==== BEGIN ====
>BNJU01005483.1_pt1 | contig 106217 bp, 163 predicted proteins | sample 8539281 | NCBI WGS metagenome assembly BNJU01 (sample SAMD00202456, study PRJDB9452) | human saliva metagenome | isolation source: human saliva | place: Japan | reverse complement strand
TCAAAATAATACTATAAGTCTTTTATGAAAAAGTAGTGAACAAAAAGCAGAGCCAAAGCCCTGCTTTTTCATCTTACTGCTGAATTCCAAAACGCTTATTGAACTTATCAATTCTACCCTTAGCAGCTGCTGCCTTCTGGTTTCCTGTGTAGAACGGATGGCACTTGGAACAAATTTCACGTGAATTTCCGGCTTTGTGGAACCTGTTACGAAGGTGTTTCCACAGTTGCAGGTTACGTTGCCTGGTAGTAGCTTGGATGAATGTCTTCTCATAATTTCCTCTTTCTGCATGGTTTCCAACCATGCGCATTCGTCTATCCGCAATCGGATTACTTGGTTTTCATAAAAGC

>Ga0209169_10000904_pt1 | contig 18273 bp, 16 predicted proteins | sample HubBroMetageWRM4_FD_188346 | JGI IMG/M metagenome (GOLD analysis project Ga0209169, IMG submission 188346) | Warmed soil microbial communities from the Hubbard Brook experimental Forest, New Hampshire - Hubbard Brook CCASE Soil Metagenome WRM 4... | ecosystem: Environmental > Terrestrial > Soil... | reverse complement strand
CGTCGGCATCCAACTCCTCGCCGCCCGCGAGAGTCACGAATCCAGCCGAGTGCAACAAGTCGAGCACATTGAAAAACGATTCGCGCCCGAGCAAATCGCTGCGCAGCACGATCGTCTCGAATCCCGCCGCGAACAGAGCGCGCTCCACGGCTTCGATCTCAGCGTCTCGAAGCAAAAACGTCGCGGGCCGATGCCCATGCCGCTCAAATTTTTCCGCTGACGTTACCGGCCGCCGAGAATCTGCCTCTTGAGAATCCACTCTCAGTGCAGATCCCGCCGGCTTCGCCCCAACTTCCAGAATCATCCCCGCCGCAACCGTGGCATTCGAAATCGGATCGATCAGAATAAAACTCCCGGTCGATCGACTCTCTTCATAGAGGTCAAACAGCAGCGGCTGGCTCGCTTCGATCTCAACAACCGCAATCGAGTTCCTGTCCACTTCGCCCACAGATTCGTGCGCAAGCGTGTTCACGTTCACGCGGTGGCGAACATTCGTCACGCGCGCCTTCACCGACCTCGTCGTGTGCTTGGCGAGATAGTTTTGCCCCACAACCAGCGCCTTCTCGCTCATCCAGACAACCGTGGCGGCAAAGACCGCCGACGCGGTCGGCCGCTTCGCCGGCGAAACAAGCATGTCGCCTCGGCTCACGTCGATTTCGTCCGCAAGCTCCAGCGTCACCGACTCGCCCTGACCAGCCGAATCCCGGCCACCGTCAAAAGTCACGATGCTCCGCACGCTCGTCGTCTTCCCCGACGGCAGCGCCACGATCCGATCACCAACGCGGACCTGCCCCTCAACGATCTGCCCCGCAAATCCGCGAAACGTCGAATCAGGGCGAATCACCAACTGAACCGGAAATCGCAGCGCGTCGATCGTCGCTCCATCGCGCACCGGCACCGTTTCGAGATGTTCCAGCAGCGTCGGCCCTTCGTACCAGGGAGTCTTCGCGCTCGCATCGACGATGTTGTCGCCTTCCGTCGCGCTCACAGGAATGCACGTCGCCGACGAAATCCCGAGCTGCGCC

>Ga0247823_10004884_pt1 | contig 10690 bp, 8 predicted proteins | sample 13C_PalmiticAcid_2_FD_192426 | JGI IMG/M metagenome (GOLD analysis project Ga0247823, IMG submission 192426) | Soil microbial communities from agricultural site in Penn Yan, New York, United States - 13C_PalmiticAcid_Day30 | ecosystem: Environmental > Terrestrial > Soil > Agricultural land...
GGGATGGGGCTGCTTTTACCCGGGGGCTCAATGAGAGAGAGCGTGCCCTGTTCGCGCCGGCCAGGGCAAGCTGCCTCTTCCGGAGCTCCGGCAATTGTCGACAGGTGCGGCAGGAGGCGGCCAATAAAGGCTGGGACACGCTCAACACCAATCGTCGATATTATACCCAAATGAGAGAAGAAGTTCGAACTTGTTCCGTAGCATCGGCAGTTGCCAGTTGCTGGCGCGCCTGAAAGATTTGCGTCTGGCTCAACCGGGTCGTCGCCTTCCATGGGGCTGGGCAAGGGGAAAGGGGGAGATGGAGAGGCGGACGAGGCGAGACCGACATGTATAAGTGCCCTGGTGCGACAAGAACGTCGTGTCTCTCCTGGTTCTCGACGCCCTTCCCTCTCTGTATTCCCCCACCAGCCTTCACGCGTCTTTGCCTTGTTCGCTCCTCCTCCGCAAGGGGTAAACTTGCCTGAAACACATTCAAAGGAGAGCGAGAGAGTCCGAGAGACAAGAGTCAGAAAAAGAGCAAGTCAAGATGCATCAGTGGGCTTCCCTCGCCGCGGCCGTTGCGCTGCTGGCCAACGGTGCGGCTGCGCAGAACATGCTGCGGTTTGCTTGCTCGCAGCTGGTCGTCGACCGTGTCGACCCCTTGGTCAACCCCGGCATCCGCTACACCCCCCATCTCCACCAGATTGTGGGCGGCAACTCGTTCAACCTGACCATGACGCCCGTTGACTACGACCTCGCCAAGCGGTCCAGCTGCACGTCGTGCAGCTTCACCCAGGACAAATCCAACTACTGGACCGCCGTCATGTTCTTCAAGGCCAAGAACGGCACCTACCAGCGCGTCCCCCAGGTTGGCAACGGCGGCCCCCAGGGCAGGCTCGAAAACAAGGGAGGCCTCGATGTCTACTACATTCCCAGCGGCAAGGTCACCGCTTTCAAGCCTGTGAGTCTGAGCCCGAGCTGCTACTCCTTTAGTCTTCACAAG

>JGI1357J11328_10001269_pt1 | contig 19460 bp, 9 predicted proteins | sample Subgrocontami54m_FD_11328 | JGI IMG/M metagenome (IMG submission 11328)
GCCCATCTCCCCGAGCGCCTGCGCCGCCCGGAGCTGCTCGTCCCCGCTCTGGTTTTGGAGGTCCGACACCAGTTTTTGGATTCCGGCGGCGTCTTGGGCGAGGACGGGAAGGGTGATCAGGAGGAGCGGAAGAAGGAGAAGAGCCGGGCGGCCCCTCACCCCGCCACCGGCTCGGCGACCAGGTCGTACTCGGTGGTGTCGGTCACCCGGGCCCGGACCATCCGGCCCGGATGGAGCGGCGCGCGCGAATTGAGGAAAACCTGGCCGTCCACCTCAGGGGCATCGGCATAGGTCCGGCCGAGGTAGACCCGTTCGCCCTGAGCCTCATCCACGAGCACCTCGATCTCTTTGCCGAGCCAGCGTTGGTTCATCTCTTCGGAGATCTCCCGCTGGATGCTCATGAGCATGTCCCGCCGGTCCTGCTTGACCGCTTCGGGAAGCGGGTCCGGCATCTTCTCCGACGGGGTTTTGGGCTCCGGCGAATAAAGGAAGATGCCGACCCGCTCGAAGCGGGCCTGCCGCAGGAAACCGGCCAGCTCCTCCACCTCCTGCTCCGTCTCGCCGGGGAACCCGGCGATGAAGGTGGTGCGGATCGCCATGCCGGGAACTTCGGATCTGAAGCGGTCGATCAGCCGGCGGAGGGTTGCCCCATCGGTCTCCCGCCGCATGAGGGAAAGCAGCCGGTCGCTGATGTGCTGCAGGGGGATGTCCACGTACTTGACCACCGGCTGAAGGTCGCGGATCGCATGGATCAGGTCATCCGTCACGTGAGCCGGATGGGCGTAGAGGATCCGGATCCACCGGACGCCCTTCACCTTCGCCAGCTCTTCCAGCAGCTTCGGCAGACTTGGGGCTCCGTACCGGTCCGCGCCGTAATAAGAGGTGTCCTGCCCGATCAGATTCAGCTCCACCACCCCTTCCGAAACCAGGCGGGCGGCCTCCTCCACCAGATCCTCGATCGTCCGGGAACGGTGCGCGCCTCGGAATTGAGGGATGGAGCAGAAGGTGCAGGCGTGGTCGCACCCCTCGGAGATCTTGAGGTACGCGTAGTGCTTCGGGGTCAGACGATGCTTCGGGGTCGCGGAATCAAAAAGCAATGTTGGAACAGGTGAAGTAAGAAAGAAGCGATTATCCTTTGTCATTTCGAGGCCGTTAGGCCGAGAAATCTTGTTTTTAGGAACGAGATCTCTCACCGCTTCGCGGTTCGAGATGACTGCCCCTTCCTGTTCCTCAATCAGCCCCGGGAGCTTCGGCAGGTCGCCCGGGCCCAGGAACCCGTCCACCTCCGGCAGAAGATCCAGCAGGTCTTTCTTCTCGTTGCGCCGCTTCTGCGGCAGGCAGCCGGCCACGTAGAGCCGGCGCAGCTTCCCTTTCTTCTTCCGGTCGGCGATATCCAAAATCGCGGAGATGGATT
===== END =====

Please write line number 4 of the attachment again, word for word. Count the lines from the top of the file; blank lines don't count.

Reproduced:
CGTCGGCATCCAACTCCTCGCCGCCCGCGAGAGTCACGAATCCAGCCGAGTGCAACAAGTCGAGCACATTGAAAAACGATTCGCGCCCGAGCAAATCGCTGCGCAGCACGATCGTCTCGAATCCCGCCGCGAACAGAGCGCGCTCCACGGCTTCGATCTCAGCGTCTCGAAGCAAAAACGTCGCGGGCCGATGCCCATGCCGCTCAAATTTTTCCGCTGACGTTACCGGCCGCCGAGAATCTGCCTCTTGAGAATCCACTCTCAGTGCAGATCCCGCCGGCTTCGCCCCAACTTCCAGAATCATCCCCGCCGCAACCGTGGCATTCGAAATCGGATCGATCAGAATAAAACTCCCGGTCGATCGACTCTCTTCATAGAGGTCAAACAGCAGCGGCTGGCTCGCTTCGATCTCAACAACCGCAATCGAGTTCCTGTCCACTTCGCCCACAGATTCGTGCGCAAGCGTGTTCACGTTCACGCGGTGGCGAACATTCGTCACGCGCGCCTTCACCGACCTCGTCGTGTGCTTGGCGAGATAGTTTTGCCCCACAACCAGCGCCTTCTCGCTCATCCAGACAACCGTGGCGGCAAAGACCGCCGACGCGGTCGGCCGCTTCGCCGGCGAAACAAGCATGTCGCCTCGGCTCACGTCGATTTCGTCCGCAAGCTCCAGCGTCACCGACTCGCCCTGACCAGCCGAATCCCGGCCACCGTCAAAAGTCACGATGCTCCGCACGCTCGTCGTCTTCCCCGACGGCAGCGCCACGATCCGATCACCAACGCGGACCTGCCCCTCAACGATCTGCCCCGCAAATCCGCGAAACGTCGAATCAGGGCGAATCACCAACTGAACCGGAAATCGCAGCGCGTCGATCGTCGCTCCATCGCGCACCGGCACCGTTTCGAGATGTTCCAGCAGCGTCGGCCCTTCGTACCAGGGAGTCTTCGCGCTCGCATCGACGATGTTGTCGCCTTCCGTCGCGCTCACAGGAATGCACGTCGCCGACGAAATCCCGAGCTGCGCC